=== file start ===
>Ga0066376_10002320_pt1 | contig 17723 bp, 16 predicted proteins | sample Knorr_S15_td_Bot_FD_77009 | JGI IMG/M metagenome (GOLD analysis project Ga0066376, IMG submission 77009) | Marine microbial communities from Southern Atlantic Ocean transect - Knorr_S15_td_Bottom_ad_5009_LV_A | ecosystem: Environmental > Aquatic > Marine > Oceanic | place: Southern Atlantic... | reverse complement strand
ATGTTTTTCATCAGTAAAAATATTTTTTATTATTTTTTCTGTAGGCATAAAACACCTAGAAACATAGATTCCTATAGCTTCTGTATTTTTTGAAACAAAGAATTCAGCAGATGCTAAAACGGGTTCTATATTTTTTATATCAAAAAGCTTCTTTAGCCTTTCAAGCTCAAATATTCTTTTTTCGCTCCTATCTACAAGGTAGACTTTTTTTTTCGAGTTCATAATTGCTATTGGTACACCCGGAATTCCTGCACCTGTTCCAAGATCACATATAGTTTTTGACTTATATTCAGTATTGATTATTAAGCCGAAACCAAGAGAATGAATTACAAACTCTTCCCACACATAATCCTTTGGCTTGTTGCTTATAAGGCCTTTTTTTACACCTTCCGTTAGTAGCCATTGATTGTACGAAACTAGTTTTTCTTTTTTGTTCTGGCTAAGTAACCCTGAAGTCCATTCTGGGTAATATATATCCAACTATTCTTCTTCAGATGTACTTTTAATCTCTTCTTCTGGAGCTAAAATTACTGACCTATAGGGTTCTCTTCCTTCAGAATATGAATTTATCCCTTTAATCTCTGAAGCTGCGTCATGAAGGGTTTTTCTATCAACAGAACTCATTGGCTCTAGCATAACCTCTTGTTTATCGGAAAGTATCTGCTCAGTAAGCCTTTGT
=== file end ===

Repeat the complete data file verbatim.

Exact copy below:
>Ga0066376_10002320_pt1 | contig 17723 bp, 16 predicted proteins | sample Knorr_S15_td_Bot_FD_77009 | JGI IMG/M metagenome (GOLD analysis project Ga0066376, IMG submission 77009) | Marine microbial communities from Southern Atlantic Ocean transect - Knorr_S15_td_Bottom_ad_5009_LV_A | ecosystem: Environmental > Aquatic > Marine > Oceanic | place: Southern Atlantic... | reverse complement strand
ATGTTTTTCATCAGTAAAAATATTTTTTATTATTTTTTCTGTAGGCATAAAACACCTAGAAACATAGATTCCTATAGCTTCTGTATTTTTTGAAACAAAGAATTCAGCAGATGCTAAAACGGGTTCTATATTTTTTATATCAAAAAGCTTCTTTAGCCTTTCAAGCTCAAATATTCTTTTTTCGCTCCTATCTACAAGGTAGACTTTTTTTTTCGAGTTCATAATTGCTATTGGTACACCCGGAATTCCTGCACCTGTTCCAAGATCACATATAGTTTTTGACTTATATTCAGTATTGATTATTAAGCCGAAACCAAGAGAATGAATTACAAACTCTTCCCACACATAATCCTTTGGCTTGTTGCTTATAAGGCCTTTTTTTACACCTTCCGTTAGTAGCCATTGATTGTACGAAACTAGTTTTTCTTTTTTGTTCTGGCTAAGTAACCCTGAAGTCCATTCTGGGTAATATATATCCAACTATTCTTCTTCAGATGTACTTTTAATCTCTTCTTCTGGAGCTAAAATTACTGACCTATAGGGTTCTCTTCCTTCAGAATATGAATTTATCCCTTTAATCTCTGAAGCTGCGTCATGAAGGGTTTTTCTATCAACAGAACTCATTGGCTCTAGCATAACCTCTTGTTTATCGGAAAGTATCTGCTCAGTAAGCCTTTGT